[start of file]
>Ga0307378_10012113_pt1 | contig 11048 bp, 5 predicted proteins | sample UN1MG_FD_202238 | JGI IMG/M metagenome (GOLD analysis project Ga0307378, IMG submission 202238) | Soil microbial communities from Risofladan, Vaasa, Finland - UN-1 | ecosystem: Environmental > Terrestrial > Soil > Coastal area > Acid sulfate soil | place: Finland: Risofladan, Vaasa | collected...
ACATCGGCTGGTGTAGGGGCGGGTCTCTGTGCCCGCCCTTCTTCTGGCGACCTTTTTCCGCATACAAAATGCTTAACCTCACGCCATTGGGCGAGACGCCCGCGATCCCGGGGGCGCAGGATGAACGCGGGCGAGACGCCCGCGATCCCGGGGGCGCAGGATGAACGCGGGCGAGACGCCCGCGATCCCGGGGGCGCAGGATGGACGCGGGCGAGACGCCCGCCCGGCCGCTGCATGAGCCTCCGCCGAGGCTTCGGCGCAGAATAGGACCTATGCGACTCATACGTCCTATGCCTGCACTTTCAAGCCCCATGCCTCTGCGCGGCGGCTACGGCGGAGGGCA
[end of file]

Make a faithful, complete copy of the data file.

>Ga0307378_10012113_pt1 | contig 11048 bp, 5 predicted proteins | sample UN1MG_FD_202238 | JGI IMG/M metagenome (GOLD analysis project Ga0307378, IMG submission 202238) | Soil microbial communities from Risofladan, Vaasa, Finland - UN-1 | ecosystem: Environmental > Terrestrial > Soil > Coastal area > Acid sulfate soil | place: Finland: Risofladan, Vaasa | collected...
ACATCGGCTGGTGTAGGGGCGGGTCTCTGTGCCCGCCCTTCTTCTGGCGACCTTTTTCCGCATACAAAATGCTTAACCTCACGCCATTGGGCGAGACGCCCGCGATCCCGGGGGCGCAGGATGAACGCGGGCGAGACGCCCGCGATCCCGGGGGCGCAGGATGAACGCGGGCGAGACGCCCGCGATCCCGGGGGCGCAGGATGGACGCGGGCGAGACGCCCGCCCGGCCGCTGCATGAGCCTCCGCCGAGGCTTCGGCGCAGAATAGGACCTATGCGACTCATACGTCCTATGCCTGCACTTTCAAGCCCCATGCCTCTGCGCGGCGGCTACGGCGGAGGGCA